Oprah Winfrey’s acceptance speech at the recent Golden Globes Award Show was a call-to-action for girls and women to continue the fight for equal justice. It’s thrilling to see that sexual harassment, something I took for granted when I was young, is in the light and that things are changing. I have bipolar disorder which is also called manic depression. Oprah’s speech made me think about all of us living with mental illness. Is it time to join together, everyday people who live with mental illnesses, and share our stories? Would we be safe?
The stigma against mental illness is still powerful and pervasive in America. Many of us prefer to be silent for good reasons. If we share our illness, we risk being marginalized both socially and economically. I have the luxury of telling people about my bipolar illness because I am self-employed. At the age of 57, my friend group is stable. I no longer fear being socially ostracized or losing my job. When I was younger, these fears went everywhere with me.
For most of us living with mental illness, the fear is present. We have our champions and organizations like The National Alliance on Mental Illness (NAMI) that support us, but we are mostly silent as individuals.
Oprah’s speech was a call-to-action for me to write more stories about mental illness this year and attend Mental Health Day at the Georgia State Capital on January 28. We all deserve to be understood and to live without fear. This won’t happen unless people get to know us. To see us living productive lives with mental illness.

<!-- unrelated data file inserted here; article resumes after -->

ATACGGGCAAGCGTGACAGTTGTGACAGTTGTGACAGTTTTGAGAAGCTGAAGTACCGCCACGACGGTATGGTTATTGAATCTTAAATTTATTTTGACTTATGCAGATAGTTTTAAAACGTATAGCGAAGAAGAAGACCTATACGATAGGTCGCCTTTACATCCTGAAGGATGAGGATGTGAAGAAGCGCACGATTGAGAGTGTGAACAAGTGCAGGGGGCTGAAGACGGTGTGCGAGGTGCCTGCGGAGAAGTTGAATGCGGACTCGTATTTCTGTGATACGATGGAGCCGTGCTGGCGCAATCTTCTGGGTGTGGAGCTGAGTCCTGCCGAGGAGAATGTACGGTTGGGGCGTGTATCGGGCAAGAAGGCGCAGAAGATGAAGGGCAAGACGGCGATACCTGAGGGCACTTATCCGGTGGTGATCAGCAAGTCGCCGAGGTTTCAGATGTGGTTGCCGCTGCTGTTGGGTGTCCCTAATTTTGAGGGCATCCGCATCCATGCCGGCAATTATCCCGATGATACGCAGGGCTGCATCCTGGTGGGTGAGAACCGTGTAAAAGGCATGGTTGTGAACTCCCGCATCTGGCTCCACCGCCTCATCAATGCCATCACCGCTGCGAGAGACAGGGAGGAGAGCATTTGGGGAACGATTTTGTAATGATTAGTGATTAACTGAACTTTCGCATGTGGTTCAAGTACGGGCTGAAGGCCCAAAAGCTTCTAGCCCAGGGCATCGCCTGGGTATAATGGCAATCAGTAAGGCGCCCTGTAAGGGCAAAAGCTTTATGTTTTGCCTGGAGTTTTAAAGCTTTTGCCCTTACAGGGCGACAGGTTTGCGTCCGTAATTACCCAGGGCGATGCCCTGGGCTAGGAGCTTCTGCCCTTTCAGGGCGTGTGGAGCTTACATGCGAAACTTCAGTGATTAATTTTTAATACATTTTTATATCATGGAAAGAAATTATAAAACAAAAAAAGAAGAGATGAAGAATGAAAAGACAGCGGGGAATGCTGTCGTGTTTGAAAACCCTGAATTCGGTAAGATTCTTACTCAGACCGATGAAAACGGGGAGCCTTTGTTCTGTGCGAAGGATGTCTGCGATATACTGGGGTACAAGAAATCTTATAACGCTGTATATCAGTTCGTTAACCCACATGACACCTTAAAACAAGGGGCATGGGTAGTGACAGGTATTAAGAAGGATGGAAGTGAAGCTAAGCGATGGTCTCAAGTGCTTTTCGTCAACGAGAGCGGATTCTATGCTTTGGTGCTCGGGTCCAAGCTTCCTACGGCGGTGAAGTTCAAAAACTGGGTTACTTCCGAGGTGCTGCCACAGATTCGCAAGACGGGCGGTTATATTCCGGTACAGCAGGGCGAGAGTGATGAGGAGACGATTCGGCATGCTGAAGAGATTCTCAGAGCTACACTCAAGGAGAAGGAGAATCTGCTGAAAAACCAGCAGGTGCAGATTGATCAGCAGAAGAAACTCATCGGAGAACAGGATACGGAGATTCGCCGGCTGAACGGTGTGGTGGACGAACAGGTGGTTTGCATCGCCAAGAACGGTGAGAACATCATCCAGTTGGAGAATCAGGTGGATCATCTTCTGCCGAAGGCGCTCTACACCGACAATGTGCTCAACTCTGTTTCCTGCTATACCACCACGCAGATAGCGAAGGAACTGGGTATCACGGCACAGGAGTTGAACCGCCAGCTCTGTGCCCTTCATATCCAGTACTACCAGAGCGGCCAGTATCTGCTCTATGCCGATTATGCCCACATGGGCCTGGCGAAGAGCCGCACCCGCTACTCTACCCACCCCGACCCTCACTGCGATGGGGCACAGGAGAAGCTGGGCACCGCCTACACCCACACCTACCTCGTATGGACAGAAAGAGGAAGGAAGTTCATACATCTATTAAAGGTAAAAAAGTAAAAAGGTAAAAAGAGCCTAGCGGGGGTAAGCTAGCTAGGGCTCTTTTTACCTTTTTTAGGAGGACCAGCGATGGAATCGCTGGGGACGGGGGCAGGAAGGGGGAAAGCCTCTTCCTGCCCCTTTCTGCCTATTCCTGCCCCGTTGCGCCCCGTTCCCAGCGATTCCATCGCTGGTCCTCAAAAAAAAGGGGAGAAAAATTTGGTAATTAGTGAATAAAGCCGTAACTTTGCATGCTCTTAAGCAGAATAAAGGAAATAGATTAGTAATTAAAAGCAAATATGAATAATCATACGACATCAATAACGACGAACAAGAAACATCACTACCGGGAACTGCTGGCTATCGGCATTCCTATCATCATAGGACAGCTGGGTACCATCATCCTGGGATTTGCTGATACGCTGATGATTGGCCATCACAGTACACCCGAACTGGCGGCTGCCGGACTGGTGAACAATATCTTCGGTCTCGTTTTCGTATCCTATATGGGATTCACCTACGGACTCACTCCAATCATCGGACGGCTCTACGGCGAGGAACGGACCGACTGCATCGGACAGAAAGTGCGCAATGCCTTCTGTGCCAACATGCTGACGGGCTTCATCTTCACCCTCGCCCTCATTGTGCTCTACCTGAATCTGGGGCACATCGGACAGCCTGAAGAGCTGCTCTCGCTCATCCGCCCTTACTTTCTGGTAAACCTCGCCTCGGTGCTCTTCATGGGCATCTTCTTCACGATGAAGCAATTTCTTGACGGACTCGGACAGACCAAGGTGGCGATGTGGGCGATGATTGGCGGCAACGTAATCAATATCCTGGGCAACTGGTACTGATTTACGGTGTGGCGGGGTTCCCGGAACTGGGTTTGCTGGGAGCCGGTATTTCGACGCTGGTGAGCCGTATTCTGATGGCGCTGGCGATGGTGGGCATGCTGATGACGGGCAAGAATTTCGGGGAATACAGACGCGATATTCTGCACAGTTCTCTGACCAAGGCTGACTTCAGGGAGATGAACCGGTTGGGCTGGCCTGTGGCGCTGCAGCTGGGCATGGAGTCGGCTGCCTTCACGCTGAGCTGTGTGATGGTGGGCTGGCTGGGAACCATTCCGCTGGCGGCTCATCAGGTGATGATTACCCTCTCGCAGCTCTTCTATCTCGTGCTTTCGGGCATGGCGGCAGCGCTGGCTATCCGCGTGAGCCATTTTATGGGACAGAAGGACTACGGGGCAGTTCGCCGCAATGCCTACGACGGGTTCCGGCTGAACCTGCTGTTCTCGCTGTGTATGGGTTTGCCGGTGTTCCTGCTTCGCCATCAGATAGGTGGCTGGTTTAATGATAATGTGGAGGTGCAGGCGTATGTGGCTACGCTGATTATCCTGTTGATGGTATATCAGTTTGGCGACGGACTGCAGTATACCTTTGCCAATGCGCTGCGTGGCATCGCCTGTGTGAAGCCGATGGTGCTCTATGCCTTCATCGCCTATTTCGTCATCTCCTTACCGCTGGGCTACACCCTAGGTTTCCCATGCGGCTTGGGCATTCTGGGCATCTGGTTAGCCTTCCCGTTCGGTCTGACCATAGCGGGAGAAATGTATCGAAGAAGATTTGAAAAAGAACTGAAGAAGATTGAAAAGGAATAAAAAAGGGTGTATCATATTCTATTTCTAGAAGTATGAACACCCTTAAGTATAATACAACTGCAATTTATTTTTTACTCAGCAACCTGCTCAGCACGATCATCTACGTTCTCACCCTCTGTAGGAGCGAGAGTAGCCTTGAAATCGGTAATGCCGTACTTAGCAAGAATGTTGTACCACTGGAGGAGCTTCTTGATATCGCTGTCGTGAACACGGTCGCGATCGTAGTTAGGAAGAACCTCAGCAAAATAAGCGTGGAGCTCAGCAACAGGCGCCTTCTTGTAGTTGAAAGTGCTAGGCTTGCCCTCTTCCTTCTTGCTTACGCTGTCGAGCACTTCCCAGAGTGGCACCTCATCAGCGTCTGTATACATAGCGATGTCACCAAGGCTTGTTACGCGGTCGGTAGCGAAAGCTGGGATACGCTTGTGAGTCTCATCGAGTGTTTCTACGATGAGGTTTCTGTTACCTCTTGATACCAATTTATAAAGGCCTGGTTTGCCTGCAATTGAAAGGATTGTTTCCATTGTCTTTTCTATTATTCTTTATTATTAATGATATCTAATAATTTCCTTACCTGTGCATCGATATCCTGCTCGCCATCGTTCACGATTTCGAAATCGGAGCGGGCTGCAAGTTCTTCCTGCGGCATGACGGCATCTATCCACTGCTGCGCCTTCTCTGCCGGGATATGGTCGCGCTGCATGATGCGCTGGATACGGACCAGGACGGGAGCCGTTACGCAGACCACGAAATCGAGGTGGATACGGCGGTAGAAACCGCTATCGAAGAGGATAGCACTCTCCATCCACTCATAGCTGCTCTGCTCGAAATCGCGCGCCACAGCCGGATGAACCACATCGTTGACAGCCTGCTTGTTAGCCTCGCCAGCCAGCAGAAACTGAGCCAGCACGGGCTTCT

I’ve learned that telling my story changes the way people think about bipolar disorder. When I share that I have bipolar illness, people are regularly surprised and sometimes shocked, not because I am mentally ill, but because I don’t “show signs.” If we have a conversation about my illness, they tell me they can’t understand how I live a such a normal life. Their experience of bipolar disorder is a comic book version of the disease.
My so-called normal life is a work-in-progress like everyone else. The difference is that I am more sensitive than most people and sometimes too intense. I rely on the sun and quiet time to give me balance, and I take medication every day.
I recently wrote a story about resolutions and how we should focus on making our inherent gifts magnificent instead of trying to change. The same is true for people living with mental illnesses. We have so much to offer that is brilliant and beautiful. We have the gift of empathy. We also have the gift of emotional intelligence because of our experiences living with mental illness. We tend to be more creative and insightful than other people. These gifts are in high demand in the work force.
For everyone living with a mental illness, know that you have a place and that you have inherent gifts that you can make magnificent. Gifts for everyone to see and appreciate. The world needs us now more than ever.
Pass this story on. Someone will read it and share their story too. We can erase the stigma against mental illness one brave soul at a time.